The world of roofing options can be quite confusing. Among the many choices, one roofing system, known as BUR, has stood the test of time for more than a century, establishing itself as a reliable option. But what exactly is a BUR roof, and why has it earned its reputation as the preferred solution for low-slope or flat roofs?

What is a built-up roof (BUR)?

A built-up roof, commonly referred to as a BUR, is a multi-layer roofing system used primarily on flat or low-slope roofs. With a history spanning more than a century, it has proven its durability and effectiveness. In a typical built-up roof system, you’ll find alternating layers of reinforcing fabric, bitumen (often made from asphalt), and surfacing materials such as gravel that provide its waterproofing capabilities. This layered approach creates a continuous, sealed surface that distinguishes it from other types of roofing.

Key components of a built-up roofing system include

  • Base sheet: The foundation of the system, typically installed over polyisocyanurate (polyiso) insulation or a sheathing board. It provides the first layer of waterproofing and can be attached with mechanical fasteners, hot asphalt or even cold-applied adhesives.
  • Felt or fabric: As a middle layer, reinforcing felts provide additional insulation and flexibility. They can be adhered with hot or cold bitumen, demonstrating the versatility of the built-up roofing process.
  • Bitumen: Hot or cold, bitumen is the glue that holds it all together. It can be coal tar, asphalt or a cold-applied adhesive, and it’s highly durable, ensuring a strong bond between layers.
  • Paving: Depending on your preferences and the needs of your building, various surfacing materials can be applied, such as gravel, mineral caps or protective coatings. These materials guard against UV damage and protect your roof from the elements.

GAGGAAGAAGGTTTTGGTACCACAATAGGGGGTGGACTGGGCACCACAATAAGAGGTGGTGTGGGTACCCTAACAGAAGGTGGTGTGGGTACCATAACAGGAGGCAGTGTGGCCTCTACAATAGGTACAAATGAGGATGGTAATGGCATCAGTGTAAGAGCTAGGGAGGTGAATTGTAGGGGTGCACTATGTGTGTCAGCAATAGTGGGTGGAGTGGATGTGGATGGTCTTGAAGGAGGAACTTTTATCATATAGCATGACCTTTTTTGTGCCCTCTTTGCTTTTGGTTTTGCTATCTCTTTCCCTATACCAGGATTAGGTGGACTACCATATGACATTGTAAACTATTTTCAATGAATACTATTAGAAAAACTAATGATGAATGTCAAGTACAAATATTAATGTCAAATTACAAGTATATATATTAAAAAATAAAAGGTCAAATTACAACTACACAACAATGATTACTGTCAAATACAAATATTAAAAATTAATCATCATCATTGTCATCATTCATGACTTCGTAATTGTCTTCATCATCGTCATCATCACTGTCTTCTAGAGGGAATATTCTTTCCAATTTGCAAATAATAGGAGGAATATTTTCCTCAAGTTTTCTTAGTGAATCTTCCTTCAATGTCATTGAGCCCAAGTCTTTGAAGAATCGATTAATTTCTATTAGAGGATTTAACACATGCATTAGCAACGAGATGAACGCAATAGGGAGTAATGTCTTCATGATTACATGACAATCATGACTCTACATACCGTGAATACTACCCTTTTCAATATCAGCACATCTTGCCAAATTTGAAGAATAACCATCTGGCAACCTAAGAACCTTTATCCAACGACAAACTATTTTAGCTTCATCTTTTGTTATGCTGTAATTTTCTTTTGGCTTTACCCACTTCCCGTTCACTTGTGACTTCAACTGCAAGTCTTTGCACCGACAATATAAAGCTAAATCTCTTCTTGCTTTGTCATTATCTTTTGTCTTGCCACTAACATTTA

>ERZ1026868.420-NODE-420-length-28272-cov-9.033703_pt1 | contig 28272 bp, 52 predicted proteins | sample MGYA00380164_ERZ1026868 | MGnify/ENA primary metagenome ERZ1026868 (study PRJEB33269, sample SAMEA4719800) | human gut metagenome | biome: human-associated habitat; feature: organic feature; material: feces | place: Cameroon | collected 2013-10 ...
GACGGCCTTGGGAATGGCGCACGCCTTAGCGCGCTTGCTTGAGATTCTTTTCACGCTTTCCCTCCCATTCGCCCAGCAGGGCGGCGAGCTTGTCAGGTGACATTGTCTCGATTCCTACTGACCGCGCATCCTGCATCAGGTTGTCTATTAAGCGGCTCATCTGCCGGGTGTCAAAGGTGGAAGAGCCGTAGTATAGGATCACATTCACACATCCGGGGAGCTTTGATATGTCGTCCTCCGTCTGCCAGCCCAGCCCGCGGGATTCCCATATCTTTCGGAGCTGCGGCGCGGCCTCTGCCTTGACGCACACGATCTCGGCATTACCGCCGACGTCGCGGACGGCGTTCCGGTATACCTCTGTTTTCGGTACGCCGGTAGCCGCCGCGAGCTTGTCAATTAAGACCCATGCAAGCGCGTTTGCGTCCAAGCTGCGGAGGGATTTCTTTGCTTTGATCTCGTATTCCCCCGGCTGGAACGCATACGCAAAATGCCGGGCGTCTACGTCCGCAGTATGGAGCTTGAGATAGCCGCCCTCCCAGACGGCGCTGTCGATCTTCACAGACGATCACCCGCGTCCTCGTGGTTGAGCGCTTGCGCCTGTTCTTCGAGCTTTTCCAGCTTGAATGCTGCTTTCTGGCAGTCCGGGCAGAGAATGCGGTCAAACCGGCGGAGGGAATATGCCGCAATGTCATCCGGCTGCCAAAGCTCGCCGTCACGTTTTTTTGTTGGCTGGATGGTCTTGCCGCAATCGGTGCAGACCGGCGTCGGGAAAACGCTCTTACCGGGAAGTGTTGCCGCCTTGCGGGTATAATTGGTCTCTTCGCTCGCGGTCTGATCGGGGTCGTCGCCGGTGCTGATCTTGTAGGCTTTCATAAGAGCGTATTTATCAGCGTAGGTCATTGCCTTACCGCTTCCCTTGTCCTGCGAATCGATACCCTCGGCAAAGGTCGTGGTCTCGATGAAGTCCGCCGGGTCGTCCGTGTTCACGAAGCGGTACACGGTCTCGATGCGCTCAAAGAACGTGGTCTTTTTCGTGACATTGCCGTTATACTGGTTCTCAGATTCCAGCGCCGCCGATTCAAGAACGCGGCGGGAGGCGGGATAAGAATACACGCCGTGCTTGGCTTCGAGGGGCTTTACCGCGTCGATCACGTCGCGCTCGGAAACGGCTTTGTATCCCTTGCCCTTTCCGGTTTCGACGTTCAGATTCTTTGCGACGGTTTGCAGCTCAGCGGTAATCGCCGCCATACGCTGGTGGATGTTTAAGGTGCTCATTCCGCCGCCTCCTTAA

Why choose a built-up roof system?

  • Proven reliability: With a century-long legacy, BUR has consistently proven its dependability.
  • Increased Protection: Multiple layers provide added security. Even if one layer is damaged, the layers below continue to protect your building. (Note that this can also trap water in your roofing system without your knowledge).
  • Longevity: The life of a built-up roof can range from 15 to 40 years, depending on maintenance and local climate conditions.
  • Energy Efficiency: Modern BUR systems can incorporate rigid insulation layers, making them more energy efficient. However, older built-up roofs without this insulation may be less energy efficient.
  • Reflectivity: The availability of white-coated cap sheets helps reflect the sun’s rays, keeping your building cooler. Be sure to discuss this, as not all built-up roofs are installed with white-coated cap sheets.
  • Comprehensive Protection: The continuous sealed surface provides superior waterproofing and UV protection.
  • Warranty Assurance: Depending on the materials used, BUR systems can come with extended warranties, providing long-term peace of mind.

Weigh the pros and cons:

Advantages:

  • Cost effective over its lifetime.
  • Fire resistant when the gravel layer is added.
  • Requires less maintenance than some other systems.
  • Can last over 30 years if installed properly.

Disadvantages:

  • Installation can be time consuming and can produce strong odors.
  • Leak detection can be difficult.
  • The added weight of gravel may require structural reinforcements.
  • May not be suitable for occupied buildings due to messy installation.
  • Prone to installation errors.
  • Multiple layers of roofing increase the potential for failure.
  • Felt layers can trap moisture from the air, leading to premature roof failure.

Basic maintenance and repairs:

To ensure the longevity of your built-up roof, regular inspections are essential. Promptly addressing minor issues such as open seams, blisters or cracks will extend the life of your roof and maintain optimal performance.

The bottom line:

When choosing a roofing system, it’s important to consider the specific needs of your building. Tile roofing has a long history and is a proven option for low-slope or flat roofs.

However, it’s important to note that many years have passed since the invention of this roofing system. In that time, better and more cost-effective roofing technologies have emerged.

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